This week has been a very big one for fans of Born This Way on A&E. The show continues to break new ground and prove that Hollywood just might learn a thing or two from people with disabilities – and their families.
Many people have tried to bring attention to the fact that Hollywood often lacks diversity. This year’s Oscar nominations prompted the hashtag #OscarsSoWhite in response to the all white nominations in the top categories. Unfortunately, people with disabilities don’t usually even make it into conversations about Hollywood’s lack of diversity according to a recent article in Variety.
95% of characters with disabilities in top 10 TV shows are played by able-bodied actors
The article highlights findings of an in-depth study funded by the Ruderman Foundation that looked into Disability in Television.
When we look at the success of Born This Way in this context, it really is amazing!
When the people at Easter Seals asked the show’s creator, Jonathan Murry, what surprised him about the series he admitted that he hadn’t planned on the families playing as much of a role in the show.
“When we first interviewed the cast, most still lived at home – not all were fully independent. We soon realized that their families would be a big part of the show, and that was a surprise. When someone in a family has a disability, everyone seems to rally. These families are made up of people you want to know and watch. There is an abundance of love – and everyone contributes – it’s a two-way street.”
The interviewer asked Murry to elaborate on this point.
“You touched on the parent angle. Can you talk about that more? The interdependency as cast members take steps to be more independent.”
Murry’s response is one from outside “the club” – as Rachel’s parents (and I) refer to the understanding that comes with having an adult child with Down syndrome, but it shows a great deal of insight.
“The cast members are older this season … they are continuing to come into their own, and yet that can be challenging. Special accommodations are needed, and you’ll see the parents on the show trying to strike the right balance between giving their kids the support they need and letting them go. Our goal is to help the audience look at each individual, and to show each parent helping them be the best they can be.”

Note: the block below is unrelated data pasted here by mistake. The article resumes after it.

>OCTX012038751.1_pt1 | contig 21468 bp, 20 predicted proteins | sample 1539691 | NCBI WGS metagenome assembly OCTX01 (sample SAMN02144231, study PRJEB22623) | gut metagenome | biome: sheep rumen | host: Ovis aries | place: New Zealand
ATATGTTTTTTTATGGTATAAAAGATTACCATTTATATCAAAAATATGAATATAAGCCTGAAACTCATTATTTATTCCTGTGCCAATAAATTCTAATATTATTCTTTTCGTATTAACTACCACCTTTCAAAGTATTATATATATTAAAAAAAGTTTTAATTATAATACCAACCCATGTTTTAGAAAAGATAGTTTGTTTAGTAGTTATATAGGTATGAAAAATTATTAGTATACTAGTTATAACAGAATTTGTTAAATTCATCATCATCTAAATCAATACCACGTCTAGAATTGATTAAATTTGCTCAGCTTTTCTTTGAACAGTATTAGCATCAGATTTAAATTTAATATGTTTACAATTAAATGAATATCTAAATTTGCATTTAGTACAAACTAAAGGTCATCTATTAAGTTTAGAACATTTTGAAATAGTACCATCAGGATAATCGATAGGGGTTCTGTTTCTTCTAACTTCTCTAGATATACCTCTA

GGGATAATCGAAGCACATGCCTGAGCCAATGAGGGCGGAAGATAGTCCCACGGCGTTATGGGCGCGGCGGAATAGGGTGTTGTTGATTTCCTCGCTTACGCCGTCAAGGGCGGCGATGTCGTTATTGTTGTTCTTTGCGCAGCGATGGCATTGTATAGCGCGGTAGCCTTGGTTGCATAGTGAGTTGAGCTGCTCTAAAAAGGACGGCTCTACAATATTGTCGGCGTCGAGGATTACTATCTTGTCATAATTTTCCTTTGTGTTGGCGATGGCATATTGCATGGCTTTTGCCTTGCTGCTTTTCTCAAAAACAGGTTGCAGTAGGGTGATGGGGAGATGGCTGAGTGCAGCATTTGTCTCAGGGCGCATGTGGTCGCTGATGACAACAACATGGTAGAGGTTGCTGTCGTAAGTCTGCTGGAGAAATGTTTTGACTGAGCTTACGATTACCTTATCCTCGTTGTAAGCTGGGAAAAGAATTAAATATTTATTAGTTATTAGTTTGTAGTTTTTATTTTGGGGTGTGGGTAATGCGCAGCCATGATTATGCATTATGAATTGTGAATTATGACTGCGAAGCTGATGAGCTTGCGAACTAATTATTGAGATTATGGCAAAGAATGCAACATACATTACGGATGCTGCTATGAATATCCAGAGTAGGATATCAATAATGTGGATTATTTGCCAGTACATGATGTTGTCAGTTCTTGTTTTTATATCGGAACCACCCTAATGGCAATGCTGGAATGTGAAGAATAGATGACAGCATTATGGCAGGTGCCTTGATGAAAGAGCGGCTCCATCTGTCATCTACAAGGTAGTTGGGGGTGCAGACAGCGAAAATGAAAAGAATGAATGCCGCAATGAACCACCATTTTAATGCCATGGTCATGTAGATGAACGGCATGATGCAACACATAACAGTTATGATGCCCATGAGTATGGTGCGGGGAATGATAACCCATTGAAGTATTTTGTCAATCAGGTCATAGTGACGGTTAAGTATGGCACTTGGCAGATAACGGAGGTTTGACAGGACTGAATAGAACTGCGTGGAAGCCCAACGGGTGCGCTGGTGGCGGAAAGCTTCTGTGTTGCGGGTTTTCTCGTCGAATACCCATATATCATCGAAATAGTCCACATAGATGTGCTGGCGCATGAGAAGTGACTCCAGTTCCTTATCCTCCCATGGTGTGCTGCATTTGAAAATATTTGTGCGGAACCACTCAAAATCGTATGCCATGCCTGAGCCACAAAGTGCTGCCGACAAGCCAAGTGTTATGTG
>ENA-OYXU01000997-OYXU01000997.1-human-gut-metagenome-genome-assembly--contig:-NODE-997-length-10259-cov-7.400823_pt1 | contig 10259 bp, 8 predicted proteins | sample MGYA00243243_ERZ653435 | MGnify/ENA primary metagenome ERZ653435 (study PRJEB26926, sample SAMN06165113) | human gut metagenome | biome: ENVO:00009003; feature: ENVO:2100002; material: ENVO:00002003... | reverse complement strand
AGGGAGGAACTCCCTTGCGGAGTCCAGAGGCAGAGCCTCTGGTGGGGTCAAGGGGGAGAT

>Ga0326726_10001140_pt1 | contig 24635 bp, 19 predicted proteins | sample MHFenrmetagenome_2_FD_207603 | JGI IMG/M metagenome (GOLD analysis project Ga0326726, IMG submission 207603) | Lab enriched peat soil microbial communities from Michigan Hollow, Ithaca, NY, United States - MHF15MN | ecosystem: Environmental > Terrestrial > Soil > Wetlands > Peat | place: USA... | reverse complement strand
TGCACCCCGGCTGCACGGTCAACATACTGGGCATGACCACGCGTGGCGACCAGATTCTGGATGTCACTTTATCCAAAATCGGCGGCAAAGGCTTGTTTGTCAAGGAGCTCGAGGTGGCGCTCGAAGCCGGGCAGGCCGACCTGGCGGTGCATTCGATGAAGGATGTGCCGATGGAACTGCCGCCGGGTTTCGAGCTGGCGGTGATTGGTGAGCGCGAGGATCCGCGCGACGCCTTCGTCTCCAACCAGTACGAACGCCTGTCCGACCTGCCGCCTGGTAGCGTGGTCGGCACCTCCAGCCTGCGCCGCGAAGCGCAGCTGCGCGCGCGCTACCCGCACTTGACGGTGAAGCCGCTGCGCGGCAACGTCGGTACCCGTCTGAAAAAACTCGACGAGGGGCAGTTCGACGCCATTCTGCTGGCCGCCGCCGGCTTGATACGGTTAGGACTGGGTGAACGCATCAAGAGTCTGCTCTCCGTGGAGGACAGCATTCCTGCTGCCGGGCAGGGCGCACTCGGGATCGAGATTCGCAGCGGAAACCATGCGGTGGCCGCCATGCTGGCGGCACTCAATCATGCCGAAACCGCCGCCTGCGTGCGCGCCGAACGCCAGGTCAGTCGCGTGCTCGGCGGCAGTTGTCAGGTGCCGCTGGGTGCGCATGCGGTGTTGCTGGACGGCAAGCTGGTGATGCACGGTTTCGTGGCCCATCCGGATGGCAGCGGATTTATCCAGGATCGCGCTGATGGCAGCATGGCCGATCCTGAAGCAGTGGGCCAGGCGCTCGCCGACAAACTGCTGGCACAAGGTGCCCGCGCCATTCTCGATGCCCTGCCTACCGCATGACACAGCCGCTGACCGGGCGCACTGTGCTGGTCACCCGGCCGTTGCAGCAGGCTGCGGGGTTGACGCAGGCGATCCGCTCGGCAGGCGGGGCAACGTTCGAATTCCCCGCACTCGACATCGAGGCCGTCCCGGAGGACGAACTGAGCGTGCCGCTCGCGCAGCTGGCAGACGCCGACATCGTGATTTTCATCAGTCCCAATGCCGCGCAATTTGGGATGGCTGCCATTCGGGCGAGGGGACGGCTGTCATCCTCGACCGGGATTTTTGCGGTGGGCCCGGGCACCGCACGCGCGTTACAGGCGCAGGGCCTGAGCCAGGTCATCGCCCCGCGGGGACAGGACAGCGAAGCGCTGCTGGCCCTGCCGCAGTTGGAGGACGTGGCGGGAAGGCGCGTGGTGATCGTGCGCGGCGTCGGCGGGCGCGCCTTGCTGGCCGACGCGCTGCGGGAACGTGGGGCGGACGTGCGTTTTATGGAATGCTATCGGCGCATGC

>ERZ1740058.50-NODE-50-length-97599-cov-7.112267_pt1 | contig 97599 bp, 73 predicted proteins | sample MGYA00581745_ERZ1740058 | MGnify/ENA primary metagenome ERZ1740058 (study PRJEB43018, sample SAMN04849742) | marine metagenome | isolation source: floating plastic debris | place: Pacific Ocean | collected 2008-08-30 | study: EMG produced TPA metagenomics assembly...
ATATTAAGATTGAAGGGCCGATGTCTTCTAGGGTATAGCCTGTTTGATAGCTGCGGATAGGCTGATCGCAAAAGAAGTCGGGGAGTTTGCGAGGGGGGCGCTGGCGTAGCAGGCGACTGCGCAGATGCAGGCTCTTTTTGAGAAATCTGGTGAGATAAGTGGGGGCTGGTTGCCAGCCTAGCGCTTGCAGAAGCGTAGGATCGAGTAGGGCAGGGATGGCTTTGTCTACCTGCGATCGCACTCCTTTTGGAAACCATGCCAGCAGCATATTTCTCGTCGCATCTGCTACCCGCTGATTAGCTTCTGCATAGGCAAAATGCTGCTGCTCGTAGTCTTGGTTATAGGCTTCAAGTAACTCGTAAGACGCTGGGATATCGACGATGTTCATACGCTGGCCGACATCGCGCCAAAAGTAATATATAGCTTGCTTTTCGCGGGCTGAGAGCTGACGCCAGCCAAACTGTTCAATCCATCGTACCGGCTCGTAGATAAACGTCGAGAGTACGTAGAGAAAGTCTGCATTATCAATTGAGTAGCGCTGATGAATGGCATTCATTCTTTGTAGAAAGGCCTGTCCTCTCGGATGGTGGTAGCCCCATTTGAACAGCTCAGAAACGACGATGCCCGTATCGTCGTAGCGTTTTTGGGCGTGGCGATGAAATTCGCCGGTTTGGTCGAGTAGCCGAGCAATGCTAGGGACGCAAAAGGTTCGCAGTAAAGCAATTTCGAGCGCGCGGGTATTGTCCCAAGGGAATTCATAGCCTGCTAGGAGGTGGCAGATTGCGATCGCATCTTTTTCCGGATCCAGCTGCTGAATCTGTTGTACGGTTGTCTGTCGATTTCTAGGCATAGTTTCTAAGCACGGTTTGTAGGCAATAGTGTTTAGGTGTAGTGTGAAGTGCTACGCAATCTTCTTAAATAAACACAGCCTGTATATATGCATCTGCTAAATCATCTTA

I’ve seen critics on social media bemoan the amount of airtime that the parents receive on the show. While I can understand the desire to see more of the “original cast” I believe that, as Murry has come to understand, the parents and extended family are crucial members of the story for multiple reasons.
The main reason viewers need to see and hear from the parents is that they each represent different perspectives in parenting, culture, and lifestyle. While seven families can never incorporate every nuance of our diverse culture, they do hit some of the major ones. Other parents watching the show, new or seasoned, (as one of my dear friends recently referred to those of us with adult children) benefit as much as the young adults with Down syndrome from seeing and relating to other parents. Parents of younger children see that there are wonderful moments full of hope and happiness in store for them. Parents of adults can witness how other parents go about problem solving as issues appear in their families.
And let’s face it – what scares future parents about having a child with Down syndrome? When someone receives a prenatal diagnosis the first thing they think about is what will the child’s life be like. Yes. But the next thought is what will MY life be like.
While young people with Ds have not had the opportunity to see people like them on television, neither have parents of those children. This show does both and it is to Murry’s credit that he see’s the benefit of doing so.
[bctt tweet=”Congratulations to the cast, families, crew, & production staff of @AETV’s #BornThisWay #EmmysArts ” username=”RoadWeveShared”]